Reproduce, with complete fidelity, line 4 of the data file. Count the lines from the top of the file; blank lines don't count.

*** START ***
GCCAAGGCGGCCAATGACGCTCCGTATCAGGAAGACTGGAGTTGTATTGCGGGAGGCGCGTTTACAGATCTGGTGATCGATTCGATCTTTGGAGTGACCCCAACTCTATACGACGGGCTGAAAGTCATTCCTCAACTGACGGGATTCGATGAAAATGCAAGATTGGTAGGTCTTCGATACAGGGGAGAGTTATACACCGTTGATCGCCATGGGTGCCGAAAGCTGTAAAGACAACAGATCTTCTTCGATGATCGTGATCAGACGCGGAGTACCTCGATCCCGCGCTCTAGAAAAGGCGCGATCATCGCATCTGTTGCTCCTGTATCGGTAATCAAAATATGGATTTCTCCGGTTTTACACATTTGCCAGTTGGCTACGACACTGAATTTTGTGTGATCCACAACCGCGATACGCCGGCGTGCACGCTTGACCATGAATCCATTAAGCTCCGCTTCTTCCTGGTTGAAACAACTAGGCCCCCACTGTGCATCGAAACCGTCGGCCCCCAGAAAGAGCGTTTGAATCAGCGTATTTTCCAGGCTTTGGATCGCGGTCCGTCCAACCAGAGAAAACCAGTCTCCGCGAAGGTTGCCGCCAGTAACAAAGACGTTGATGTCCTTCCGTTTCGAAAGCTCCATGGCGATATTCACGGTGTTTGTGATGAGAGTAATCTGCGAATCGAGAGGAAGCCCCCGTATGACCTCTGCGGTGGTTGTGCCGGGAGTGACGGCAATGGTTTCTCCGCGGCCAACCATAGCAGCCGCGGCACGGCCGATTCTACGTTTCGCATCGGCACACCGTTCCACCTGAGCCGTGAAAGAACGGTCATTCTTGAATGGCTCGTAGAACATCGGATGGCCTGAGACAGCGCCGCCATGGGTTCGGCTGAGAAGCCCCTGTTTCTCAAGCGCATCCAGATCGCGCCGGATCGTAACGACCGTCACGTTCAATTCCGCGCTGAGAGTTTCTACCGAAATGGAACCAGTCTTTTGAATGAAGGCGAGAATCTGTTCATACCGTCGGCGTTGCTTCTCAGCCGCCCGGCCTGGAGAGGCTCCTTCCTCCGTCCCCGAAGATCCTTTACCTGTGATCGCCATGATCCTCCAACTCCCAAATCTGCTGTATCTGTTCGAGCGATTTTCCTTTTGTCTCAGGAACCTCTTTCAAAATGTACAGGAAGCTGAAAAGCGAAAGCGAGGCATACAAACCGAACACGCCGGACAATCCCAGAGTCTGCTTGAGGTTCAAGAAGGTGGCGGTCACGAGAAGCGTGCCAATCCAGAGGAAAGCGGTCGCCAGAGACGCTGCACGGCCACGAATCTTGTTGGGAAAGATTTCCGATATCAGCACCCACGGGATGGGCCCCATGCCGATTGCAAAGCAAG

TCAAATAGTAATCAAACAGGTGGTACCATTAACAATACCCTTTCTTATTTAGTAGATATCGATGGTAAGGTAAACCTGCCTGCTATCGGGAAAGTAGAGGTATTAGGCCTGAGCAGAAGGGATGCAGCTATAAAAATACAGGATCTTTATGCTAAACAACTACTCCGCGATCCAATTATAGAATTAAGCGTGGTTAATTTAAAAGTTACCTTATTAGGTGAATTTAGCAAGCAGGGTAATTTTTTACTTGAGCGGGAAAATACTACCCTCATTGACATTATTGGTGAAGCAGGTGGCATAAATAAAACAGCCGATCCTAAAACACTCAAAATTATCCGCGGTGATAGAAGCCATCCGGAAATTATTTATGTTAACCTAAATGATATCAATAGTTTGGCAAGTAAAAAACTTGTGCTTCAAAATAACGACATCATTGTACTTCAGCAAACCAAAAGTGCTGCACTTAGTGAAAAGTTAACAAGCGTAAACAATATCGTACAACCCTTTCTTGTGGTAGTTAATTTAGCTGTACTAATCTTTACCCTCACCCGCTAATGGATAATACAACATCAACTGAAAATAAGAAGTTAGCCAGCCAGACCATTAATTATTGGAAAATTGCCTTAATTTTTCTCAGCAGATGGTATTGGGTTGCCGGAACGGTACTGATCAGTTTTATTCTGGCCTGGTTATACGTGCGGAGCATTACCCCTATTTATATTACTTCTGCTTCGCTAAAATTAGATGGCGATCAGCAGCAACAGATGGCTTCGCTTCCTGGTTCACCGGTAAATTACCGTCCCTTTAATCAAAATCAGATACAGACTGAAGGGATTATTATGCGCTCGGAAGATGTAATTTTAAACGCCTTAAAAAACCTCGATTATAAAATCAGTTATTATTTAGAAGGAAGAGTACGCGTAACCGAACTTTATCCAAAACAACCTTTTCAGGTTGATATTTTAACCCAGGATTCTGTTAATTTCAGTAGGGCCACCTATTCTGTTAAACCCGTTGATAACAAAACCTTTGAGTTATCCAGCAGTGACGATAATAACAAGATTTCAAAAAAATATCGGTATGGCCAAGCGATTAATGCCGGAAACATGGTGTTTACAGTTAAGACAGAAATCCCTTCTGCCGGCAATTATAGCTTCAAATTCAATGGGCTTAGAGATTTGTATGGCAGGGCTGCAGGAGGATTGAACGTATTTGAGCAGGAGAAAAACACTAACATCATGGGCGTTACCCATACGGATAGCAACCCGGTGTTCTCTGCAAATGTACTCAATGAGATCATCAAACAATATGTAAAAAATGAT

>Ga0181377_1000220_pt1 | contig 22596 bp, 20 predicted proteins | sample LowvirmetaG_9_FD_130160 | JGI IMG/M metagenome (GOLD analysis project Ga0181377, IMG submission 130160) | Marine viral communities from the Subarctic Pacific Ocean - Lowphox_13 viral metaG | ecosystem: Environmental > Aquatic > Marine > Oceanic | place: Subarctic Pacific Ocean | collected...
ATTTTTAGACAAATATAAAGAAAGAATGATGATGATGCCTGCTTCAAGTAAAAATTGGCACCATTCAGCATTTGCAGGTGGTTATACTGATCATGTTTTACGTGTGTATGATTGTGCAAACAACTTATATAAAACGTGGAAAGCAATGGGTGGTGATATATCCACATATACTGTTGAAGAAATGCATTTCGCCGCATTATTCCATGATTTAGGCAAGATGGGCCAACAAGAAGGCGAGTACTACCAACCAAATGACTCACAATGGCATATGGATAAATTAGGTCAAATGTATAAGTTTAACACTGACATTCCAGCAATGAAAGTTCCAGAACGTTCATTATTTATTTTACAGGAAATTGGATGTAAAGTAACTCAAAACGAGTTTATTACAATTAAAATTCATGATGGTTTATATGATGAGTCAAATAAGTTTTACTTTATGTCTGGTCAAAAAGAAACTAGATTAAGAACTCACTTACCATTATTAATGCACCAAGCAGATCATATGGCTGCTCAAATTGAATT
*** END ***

ATTTTTAGACAAATATAAAGAAAGAATGATGATGATGCCTGCTTCAAGTAAAAATTGGCACCATTCAGCATTTGCAGGTGGTTATACTGATCATGTTTTACGTGTGTATGATTGTGCAAACAACTTATATAAAACGTGGAAAGCAATGGGTGGTGATATATCCACATATACTGTTGAAGAAATGCATTTCGCCGCATTATTCCATGATTTAGGCAAGATGGGCCAACAAGAAGGCGAGTACTACCAACCAAATGACTCACAATGGCATATGGATAAATTAGGTCAAATGTATAAGTTTAACACTGACATTCCAGCAATGAAAGTTCCAGAACGTTCATTATTTATTTTACAGGAAATTGGATGTAAAGTAACTCAAAACGAGTTTATTACAATTAAAATTCATGATGGTTTATATGATGAGTCAAATAAGTTTTACTTTATGTCTGGTCAAAAAGAAACTAGATTAAGAACTCACTTACCATTATTAATGCACCAAGCAGATCATATGGCTGCTCAAATTGAATT